The first three articles of our Constitution enumerate the powers of the legislative, executive, and judicial branches. This separation of power is the central structural feature of the document. In previous state constitutions, these three powers were strictly separated. There were no overlaps. Madison asked the question in Federalist 48, “Will it be sufficient to mark, with precision, the boundaries of these documents in the constitution of the government, and to trust to these parchment barriers against the encroaching spirit of power?” Having witnessed the failure of this approach in state constitutions to protect the independence of the executive and judiciary in the exercise of their powers, Madison argued for some protective overlap. Examples include the veto power, judicial review, and impeachment. Congress has the legislative power, but the President can veto a bill, requiring a two thirds supermajority to override. Judicial review can check the legislature and executive. The legislature has the power of impeachment, but a conviction requires a two thirds supermajority in the Senate. No longer could a legislature use compensation of the executive and judiciary as a carrot and stick. The President’s salary could neither be increased nor decreased during the term of his office, and judicial salaries could not be decreased. These are all constitutional tools to guard against encroachment by one branch on the powers of the other branches.

Madison also noted the special qualifications necessary for members of the judicial branch. Judges work outside the public eye, and campaigning for office would be unseemly. So our Constitution involves the President (make the appointment) and the Senate (consent to the appointment) in selecting the judges. But once in office, judicial independence is guaranteed by lifetime appointment, subject only to the impeachment power. We all remember Justice Souter. Far from being a “closet conservative”, this Bush I appointee turned out to be one of the more liberal justices on the Supreme Court. The reverse situation occurred with President Kennedy’s appointment of Justice White. But their independence, as with the independence of all federal judges, was guaranteed by the constitutional arrangement.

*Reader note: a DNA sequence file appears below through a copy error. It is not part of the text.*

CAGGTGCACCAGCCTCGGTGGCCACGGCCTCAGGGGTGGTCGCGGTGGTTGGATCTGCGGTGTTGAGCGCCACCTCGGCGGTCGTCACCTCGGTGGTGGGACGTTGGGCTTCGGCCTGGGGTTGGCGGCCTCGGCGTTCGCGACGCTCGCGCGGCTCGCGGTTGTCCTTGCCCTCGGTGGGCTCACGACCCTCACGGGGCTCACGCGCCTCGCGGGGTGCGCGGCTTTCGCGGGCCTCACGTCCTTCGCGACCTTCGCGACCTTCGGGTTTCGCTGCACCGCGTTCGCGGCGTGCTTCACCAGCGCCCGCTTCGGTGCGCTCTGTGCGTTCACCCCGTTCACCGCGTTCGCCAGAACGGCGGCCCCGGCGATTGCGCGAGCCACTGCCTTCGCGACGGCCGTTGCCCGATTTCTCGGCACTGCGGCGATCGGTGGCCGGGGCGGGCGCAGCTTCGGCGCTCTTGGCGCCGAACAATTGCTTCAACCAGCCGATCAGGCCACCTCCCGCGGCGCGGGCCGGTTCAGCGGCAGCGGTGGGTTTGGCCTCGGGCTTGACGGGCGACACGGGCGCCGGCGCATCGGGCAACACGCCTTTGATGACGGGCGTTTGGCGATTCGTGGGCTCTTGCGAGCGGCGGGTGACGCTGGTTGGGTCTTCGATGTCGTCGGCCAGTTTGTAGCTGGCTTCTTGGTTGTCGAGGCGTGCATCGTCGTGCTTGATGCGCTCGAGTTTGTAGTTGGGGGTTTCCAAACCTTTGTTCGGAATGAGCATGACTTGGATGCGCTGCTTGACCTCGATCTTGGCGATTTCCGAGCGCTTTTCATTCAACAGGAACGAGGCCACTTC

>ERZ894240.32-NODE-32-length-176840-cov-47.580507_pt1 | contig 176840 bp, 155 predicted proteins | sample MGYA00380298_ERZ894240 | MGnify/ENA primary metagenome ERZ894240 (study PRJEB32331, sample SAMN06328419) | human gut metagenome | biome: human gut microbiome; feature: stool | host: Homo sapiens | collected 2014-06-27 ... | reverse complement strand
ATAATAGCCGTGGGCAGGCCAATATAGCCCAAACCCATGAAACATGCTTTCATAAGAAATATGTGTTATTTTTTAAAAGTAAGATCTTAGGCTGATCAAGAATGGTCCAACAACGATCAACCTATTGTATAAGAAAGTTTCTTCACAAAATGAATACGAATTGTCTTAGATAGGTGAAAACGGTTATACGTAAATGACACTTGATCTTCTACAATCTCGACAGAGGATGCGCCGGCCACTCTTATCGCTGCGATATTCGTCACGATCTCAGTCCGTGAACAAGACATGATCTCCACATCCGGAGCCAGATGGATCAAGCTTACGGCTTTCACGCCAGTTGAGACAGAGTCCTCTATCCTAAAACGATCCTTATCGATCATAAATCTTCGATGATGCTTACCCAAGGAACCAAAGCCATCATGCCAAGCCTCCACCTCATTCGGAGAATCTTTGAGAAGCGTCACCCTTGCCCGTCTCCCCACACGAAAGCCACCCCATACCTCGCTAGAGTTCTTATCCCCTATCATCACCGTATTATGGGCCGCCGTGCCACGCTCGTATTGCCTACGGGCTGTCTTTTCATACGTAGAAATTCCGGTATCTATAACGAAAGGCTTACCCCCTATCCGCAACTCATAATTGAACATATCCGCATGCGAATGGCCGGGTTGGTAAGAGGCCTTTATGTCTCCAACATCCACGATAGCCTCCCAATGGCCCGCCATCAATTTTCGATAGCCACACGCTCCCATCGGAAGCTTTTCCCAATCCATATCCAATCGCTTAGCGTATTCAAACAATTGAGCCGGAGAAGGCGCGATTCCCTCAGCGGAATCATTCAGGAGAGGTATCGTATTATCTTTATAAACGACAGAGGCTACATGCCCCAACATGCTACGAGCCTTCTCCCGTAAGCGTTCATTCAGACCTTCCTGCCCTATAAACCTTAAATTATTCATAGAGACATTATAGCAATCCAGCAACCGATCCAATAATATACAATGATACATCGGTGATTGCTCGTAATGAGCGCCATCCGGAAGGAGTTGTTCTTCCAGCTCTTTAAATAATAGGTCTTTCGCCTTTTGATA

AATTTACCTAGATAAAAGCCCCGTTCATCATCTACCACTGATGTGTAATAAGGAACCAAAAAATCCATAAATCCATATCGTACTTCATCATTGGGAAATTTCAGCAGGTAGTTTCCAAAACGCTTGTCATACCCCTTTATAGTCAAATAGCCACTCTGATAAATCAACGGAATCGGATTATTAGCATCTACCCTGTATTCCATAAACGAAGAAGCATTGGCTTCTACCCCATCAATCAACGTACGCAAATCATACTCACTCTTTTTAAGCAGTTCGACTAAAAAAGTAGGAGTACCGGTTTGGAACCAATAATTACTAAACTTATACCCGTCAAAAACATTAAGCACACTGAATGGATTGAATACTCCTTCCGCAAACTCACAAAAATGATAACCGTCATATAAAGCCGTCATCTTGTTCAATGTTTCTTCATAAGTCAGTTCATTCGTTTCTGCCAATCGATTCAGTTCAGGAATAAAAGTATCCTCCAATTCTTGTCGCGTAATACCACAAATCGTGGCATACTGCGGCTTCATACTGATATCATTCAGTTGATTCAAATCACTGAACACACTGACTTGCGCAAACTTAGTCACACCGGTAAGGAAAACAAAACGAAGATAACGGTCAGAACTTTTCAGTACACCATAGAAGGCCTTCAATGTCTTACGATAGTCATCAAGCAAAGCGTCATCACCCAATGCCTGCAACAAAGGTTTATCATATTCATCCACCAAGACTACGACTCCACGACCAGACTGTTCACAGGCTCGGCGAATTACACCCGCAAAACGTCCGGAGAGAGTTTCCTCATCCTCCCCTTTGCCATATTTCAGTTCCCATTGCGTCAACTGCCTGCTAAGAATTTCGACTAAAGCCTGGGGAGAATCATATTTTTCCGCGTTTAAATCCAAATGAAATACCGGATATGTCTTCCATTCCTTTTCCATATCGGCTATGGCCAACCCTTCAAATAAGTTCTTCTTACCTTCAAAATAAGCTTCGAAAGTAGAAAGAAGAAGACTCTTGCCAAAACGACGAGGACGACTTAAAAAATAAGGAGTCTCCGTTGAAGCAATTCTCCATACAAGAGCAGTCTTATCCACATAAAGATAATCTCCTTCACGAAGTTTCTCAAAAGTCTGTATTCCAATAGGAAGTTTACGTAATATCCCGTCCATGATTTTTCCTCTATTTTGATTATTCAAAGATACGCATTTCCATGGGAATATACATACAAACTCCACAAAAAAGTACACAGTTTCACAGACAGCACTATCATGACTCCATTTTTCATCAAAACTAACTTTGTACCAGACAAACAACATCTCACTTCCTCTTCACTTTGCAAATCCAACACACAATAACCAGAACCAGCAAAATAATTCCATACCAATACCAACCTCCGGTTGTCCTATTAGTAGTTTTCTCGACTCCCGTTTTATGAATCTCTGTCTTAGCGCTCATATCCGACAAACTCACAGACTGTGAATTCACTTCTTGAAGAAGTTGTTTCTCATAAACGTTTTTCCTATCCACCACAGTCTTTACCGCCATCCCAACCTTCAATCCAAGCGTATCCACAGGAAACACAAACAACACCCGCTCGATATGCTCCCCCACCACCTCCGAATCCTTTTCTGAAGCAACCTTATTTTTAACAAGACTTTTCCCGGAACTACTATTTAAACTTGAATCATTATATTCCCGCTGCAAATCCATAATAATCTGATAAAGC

Along with constitutional mechanisms, the founders also created checks that harnessed human nature to protect against encroachment of power. In perhaps the most famous passage from the Federalist Papers, Madison wrote in #51, “Ambition must be made to counteract ambition. The interest of the man must be connected with the constitutional rights of the place. It may be a reflection on human nature that such devices should be necessary to control the abuses of government. But what is government itself but the greatest of all reflections on human nature? If men were angels, no government would be necessary. If angels were to govern men, neither external nor internal controls on government would be necessary….A dependence on the people is, no doubt, the primary control on the government; but experience has taught mankind the necessity of auxiliary precautions.”

Power, honor, and glory are desired by ambitious men. Use that very ambition to check usurpation of power. The Constitution creates offices that people want to hold. The source of power resides in the office so created. A person must protect the prerogatives of his office in order to retain its power. This serves as a check against those who might want to encroach on the powers of an office. As Madison said, ambition counteracts ambition. It is more difficult to seize illegitimate power from another when the offices are separated as in the Madison arrangement.

But not impossible. Madison never guaranteed a perfect government. The founders spoke of “a more perfect union”, with a constitution superior in its structure to those enacted by the states with their paper separations and all too frequent acts of legislative tyranny. All the pushing and pulling inherent in the operation of our constitutional system is one of its primary advantages. It is difficult for any one branch to gain all the power, as did the legislatures in the state constitutions of the time. The hope was that the branches would stay in the same relative positions to each other. The rights of individuals were at stake in making this work. Constitutional tools and personal motives would secure the system.